Lack of Proper Emission Control Devices Warrants Criminal Fines But Not Restitution


In 2007, CITGO Petroleum Corporation and CITGO Refining and Chemicals Company, L.P. (collectively CITGO) were convicted by a jury of two felony violations of the Clean Air Act for operating an oil water separator without the proper emission control devices, and of three misdemeanor counts of violating the Migratory Bird Treaty Act, all regarding its operations of its refinery in Corpus Christi, Texas. CITGO was assessed a fine of $2,045,000 for these violations on February 5, 2014, and considerable time and effort has been expended in determining whether CITGO should face additional financial exposure under the federal Crime Victims’ Rights Act.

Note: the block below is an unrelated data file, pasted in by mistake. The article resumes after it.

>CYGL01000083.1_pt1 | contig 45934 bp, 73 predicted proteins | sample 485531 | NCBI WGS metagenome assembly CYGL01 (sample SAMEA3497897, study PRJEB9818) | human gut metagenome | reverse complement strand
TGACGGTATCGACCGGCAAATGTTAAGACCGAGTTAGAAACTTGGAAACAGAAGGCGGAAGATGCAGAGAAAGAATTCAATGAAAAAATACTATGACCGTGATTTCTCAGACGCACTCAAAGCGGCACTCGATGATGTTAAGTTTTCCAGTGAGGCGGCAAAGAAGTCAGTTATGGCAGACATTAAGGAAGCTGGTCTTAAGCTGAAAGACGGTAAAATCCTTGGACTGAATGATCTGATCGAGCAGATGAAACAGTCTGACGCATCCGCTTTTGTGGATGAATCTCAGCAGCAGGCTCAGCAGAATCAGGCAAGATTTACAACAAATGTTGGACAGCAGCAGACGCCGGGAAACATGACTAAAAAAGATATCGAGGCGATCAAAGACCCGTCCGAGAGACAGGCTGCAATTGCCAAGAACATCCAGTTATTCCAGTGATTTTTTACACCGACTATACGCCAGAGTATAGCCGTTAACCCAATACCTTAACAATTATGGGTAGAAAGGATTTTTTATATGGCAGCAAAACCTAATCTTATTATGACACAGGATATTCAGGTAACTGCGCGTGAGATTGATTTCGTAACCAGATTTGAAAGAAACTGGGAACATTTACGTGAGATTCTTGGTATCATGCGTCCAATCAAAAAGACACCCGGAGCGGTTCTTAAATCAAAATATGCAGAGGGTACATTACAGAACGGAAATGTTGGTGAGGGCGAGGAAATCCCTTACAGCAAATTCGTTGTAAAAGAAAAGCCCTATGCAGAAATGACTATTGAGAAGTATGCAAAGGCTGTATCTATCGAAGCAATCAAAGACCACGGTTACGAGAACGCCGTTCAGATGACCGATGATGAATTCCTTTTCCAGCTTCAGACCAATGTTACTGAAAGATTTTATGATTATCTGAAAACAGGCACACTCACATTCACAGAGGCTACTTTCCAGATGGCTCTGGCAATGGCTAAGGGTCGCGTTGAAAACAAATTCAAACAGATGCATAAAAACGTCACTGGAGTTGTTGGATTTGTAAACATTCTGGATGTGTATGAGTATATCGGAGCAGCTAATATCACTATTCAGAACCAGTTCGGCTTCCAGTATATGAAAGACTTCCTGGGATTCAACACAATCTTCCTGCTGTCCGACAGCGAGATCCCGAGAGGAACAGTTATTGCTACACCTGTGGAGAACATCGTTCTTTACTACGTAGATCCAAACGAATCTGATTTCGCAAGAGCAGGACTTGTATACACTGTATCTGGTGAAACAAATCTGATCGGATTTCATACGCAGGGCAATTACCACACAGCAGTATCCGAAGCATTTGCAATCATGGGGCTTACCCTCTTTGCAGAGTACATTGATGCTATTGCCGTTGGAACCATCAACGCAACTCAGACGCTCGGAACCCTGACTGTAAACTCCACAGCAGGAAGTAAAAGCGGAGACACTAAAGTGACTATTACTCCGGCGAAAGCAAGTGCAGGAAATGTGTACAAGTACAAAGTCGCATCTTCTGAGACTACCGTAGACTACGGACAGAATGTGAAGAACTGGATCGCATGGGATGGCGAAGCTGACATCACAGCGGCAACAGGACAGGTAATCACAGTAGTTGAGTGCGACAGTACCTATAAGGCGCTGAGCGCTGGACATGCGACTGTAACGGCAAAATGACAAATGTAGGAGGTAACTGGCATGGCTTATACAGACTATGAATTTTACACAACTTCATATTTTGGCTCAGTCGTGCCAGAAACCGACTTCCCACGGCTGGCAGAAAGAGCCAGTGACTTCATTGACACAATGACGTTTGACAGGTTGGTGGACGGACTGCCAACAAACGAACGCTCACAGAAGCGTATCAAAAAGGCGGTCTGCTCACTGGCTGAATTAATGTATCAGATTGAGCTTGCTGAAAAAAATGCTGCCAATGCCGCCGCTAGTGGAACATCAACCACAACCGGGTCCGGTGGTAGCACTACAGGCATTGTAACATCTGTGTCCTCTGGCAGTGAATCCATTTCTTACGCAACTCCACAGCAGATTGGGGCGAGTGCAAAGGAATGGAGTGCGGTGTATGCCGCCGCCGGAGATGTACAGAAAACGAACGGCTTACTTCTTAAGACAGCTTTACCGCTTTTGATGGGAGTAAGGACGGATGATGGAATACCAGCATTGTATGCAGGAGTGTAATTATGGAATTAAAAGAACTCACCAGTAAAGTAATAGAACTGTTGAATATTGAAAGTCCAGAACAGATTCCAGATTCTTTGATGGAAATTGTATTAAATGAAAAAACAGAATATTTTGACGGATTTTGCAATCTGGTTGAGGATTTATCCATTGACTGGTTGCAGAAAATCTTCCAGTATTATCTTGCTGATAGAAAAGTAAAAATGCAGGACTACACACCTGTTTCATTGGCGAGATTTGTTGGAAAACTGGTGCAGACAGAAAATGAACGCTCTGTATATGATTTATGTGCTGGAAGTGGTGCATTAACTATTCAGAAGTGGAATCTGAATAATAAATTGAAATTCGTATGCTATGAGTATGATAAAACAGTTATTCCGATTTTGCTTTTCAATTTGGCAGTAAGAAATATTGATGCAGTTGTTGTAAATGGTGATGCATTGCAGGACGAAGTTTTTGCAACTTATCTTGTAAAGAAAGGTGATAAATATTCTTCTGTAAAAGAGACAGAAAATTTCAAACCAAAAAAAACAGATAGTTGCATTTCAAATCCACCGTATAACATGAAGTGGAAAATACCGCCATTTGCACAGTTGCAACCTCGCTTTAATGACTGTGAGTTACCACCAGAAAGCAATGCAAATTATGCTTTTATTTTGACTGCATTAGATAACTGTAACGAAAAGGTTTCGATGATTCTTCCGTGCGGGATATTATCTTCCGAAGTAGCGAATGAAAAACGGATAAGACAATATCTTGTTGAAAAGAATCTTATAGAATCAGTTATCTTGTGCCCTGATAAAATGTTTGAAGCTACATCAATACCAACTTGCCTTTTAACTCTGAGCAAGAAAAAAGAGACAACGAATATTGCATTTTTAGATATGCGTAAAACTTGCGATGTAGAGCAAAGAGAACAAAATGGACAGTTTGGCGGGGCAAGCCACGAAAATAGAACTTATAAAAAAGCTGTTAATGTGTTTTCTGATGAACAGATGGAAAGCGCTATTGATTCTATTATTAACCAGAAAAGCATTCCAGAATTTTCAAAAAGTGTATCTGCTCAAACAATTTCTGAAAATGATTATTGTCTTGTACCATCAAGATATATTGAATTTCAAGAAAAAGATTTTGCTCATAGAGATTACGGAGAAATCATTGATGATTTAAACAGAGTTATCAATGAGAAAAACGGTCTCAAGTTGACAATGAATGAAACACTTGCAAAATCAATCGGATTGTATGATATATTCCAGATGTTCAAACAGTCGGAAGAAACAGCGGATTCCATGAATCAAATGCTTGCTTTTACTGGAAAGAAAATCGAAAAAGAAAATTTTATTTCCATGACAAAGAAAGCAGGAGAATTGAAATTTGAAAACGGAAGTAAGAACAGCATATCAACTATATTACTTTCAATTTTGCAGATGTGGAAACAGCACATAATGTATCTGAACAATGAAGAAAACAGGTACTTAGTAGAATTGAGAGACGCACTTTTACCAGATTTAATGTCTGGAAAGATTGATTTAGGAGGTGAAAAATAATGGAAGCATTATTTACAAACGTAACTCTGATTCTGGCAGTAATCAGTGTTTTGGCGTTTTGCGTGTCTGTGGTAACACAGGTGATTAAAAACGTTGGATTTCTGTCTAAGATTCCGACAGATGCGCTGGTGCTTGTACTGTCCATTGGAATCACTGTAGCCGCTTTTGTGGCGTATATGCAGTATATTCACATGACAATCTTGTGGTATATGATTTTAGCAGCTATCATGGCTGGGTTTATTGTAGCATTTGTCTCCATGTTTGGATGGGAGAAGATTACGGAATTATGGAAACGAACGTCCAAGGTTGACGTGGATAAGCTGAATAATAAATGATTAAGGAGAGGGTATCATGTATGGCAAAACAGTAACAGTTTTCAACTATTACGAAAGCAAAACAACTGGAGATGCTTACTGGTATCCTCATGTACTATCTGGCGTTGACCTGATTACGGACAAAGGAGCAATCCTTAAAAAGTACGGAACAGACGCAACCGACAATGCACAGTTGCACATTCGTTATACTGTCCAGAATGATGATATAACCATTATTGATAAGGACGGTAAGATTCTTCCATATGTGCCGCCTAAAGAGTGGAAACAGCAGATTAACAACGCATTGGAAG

On April 30, 2014, Judge Rainey issued his decision resolving these issues and denied pending requests for $30 million in restitution for local citizens, the entry of a medical monitoring order, future medical expenses and attorneys’ fees. The Government’s request for $25 million in restitution and other remedial orders was also denied. This decision has generated considerable controversy, and an appeal is likely to be made to the Fifth Circuit. Judge Rainey’s opinion is a very thorough review of the Crime Victims’ Rights act, the Mandatory Victim’s Restitution Act and the Victim and Witness Protection Act, and the evidentiary difficulties faced by anyone who seeks relocation expenses as well as attorneys’ fees primarily generated by pro bono counsel.

If you have any questions about the content of this blog, please contact the Pillsbury attorney with whom you regularly work or Anthony Cavender, the author of this blog.

Additional Resources: Department of Justice, Citgo Sentenced to Pay More Than $2 Million for Environmental Crimes at Corpus Christi, Texas, Refinery (Feb. 5, 2014)